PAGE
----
helen99: Permaculture Information (Permaculture)
Collect your acorns and pack them in plastic bags full of moist sawdust or moist pine bark and put them in the bottom of the refrigerator. Do not allow them to freeze. Store them until late winter or early spring when you can then plant them outdoors.

Plant them in containers and get a year’s growth before moving them to their permanent destination.

If trees are being planted to attract the deer, the young seedlings need to be protected until the top of the tree is higher than the deer browse line. A five foot wire tomato cage works well.

Any care the young seedling can get for its first few growing seasons will enhance its growth and better its chances for success. Supplemental water during the growing season, mulching, and weed suppression around the trees will pay off in the long run.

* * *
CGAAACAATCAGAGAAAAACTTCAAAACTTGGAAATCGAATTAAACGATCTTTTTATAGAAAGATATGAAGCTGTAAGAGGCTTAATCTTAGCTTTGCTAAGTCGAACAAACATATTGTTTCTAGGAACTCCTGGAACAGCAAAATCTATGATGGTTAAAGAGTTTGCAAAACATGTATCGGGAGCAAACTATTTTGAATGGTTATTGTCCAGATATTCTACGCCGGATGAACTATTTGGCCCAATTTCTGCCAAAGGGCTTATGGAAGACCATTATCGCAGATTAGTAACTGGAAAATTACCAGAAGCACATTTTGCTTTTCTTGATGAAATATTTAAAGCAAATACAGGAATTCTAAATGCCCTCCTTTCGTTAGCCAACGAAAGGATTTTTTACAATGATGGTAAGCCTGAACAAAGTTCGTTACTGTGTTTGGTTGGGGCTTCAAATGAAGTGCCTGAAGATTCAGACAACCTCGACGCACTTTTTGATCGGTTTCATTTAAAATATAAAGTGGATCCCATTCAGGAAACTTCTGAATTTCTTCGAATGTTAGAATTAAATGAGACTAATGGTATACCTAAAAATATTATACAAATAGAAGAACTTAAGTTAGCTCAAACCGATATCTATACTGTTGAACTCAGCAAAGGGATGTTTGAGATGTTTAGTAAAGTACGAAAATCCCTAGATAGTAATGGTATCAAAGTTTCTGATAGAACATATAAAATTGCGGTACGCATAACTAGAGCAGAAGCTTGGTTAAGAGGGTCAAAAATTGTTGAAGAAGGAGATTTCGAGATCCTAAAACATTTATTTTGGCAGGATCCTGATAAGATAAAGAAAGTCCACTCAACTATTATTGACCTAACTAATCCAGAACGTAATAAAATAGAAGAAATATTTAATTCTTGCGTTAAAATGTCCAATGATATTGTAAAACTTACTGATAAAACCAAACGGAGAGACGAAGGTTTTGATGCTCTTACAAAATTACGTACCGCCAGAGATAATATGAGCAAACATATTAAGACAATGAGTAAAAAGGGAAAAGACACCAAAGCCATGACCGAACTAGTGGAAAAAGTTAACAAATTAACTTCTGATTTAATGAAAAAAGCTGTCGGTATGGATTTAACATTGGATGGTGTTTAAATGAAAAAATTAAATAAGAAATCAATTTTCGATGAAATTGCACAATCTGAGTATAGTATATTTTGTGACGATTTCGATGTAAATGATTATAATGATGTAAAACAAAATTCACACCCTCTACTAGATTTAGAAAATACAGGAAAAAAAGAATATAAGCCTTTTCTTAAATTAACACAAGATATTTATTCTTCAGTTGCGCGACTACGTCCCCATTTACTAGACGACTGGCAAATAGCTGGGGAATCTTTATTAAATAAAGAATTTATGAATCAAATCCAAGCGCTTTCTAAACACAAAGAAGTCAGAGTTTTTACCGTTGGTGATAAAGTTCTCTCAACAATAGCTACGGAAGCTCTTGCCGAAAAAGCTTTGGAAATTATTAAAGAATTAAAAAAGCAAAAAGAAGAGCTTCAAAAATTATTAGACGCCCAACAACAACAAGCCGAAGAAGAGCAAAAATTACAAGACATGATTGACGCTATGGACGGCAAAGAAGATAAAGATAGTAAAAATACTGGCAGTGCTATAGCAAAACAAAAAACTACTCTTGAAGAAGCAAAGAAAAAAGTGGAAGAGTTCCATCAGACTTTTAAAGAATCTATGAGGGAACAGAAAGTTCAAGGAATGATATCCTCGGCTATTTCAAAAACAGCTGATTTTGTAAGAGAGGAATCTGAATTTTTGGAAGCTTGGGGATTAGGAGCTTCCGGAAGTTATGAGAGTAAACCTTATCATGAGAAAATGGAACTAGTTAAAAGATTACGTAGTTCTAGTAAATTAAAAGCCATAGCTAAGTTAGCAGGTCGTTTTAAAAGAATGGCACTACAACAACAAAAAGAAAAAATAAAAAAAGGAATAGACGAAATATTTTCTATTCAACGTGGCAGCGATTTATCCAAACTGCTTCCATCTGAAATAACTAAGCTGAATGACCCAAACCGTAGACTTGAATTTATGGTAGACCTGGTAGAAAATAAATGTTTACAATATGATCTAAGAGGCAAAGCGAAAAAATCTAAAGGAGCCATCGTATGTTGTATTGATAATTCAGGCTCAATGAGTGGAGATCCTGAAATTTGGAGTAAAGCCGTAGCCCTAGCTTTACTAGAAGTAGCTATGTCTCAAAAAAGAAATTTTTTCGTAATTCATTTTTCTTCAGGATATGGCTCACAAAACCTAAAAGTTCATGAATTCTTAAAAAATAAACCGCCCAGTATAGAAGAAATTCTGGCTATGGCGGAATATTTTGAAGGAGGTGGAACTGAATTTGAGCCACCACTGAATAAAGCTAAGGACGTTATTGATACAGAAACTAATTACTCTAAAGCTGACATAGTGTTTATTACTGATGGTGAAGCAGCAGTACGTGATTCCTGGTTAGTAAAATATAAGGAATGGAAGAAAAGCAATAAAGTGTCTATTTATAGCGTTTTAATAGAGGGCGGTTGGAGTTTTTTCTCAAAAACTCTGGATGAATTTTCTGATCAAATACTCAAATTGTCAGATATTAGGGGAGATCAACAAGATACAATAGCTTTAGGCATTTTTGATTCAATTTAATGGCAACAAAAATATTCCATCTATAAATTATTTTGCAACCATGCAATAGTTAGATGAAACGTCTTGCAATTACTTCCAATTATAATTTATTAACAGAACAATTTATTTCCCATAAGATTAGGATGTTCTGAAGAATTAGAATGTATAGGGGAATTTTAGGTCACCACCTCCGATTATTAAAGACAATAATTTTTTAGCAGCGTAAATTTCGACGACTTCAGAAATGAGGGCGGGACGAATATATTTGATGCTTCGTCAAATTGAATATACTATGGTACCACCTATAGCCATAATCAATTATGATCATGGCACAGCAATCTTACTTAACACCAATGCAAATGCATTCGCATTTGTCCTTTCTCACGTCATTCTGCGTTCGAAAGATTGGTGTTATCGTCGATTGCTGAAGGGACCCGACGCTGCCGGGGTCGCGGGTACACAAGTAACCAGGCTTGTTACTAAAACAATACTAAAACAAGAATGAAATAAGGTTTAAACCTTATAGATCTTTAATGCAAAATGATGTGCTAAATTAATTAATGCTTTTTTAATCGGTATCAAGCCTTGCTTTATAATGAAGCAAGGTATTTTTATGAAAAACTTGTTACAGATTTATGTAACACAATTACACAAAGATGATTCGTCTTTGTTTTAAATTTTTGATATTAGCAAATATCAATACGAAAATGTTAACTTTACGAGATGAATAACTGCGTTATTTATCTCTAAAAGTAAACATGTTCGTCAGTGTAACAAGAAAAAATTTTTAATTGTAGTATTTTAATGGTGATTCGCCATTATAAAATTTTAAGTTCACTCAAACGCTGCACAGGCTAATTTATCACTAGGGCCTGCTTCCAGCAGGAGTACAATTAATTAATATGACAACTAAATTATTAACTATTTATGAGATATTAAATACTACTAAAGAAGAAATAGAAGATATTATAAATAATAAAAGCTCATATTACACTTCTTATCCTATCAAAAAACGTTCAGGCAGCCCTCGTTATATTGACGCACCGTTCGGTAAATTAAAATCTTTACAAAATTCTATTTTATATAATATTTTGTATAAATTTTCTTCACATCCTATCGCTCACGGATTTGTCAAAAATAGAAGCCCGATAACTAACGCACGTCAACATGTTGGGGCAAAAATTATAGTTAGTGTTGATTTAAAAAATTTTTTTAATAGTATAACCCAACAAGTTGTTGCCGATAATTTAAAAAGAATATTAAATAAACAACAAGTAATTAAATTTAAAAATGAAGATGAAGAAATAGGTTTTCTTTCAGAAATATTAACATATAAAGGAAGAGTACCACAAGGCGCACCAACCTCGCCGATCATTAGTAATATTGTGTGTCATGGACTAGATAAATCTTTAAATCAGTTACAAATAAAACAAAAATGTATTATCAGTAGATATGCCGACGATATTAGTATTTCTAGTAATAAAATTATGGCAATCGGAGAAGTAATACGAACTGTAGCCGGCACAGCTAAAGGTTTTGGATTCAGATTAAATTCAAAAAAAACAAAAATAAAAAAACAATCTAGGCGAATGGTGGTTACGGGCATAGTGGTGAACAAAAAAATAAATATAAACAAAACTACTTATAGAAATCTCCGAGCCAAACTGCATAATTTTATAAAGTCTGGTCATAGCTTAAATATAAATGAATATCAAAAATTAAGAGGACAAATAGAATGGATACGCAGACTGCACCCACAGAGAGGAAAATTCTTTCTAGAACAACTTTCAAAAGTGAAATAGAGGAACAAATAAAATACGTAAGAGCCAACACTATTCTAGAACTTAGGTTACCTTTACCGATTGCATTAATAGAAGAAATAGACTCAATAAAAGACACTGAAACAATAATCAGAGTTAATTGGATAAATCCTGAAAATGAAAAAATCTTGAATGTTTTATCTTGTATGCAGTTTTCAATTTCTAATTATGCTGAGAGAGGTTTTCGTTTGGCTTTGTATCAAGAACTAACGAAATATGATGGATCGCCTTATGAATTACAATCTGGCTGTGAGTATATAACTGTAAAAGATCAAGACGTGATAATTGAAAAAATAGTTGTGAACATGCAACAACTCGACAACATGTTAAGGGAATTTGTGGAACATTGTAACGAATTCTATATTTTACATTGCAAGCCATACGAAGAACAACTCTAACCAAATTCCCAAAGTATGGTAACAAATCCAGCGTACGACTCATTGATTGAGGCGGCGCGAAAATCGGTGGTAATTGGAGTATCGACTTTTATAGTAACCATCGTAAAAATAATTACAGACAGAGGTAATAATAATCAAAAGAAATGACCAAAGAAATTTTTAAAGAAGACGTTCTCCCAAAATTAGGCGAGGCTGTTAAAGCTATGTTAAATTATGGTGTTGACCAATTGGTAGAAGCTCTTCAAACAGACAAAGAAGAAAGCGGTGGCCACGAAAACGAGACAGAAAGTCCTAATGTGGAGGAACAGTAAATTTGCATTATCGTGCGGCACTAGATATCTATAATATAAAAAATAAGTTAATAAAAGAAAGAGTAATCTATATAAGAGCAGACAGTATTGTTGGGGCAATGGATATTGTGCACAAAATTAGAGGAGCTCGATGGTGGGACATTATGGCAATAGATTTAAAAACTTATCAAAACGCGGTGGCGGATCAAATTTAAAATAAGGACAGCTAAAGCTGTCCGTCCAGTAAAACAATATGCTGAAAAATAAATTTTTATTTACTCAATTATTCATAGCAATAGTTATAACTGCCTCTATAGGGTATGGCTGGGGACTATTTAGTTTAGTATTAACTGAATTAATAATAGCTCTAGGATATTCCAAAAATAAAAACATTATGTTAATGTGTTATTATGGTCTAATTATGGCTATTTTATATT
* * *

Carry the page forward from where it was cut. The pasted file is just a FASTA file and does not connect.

Fertilizing is desirable but be careful. Use a slow release or organic material such as manure or compost. If you do choose to fertilize, always follow with a good watering.
helen99: A windswept tree against a starlit sky (Default)
Start seeds indoors about three weeks before the last expected frost. If your growing season is long and warm, sow seeds directly in the garden when the soil temperature has reached 60 degrees F.

Choose a site that gets full sun and has soil with a pH of 6.0 to 6.8. Pumpkins need light, very rich soil that drains well. Dig in large amounts of compost and well-cured manure to ensure the right combination.

Till your pumpkin patch deep and wide: Both roots and vines can spread as far as 15 feet in all directions.

Harden off the seedlings, whether store-bought or homegrown, and transfer them to the garden when all danger of frost has passed.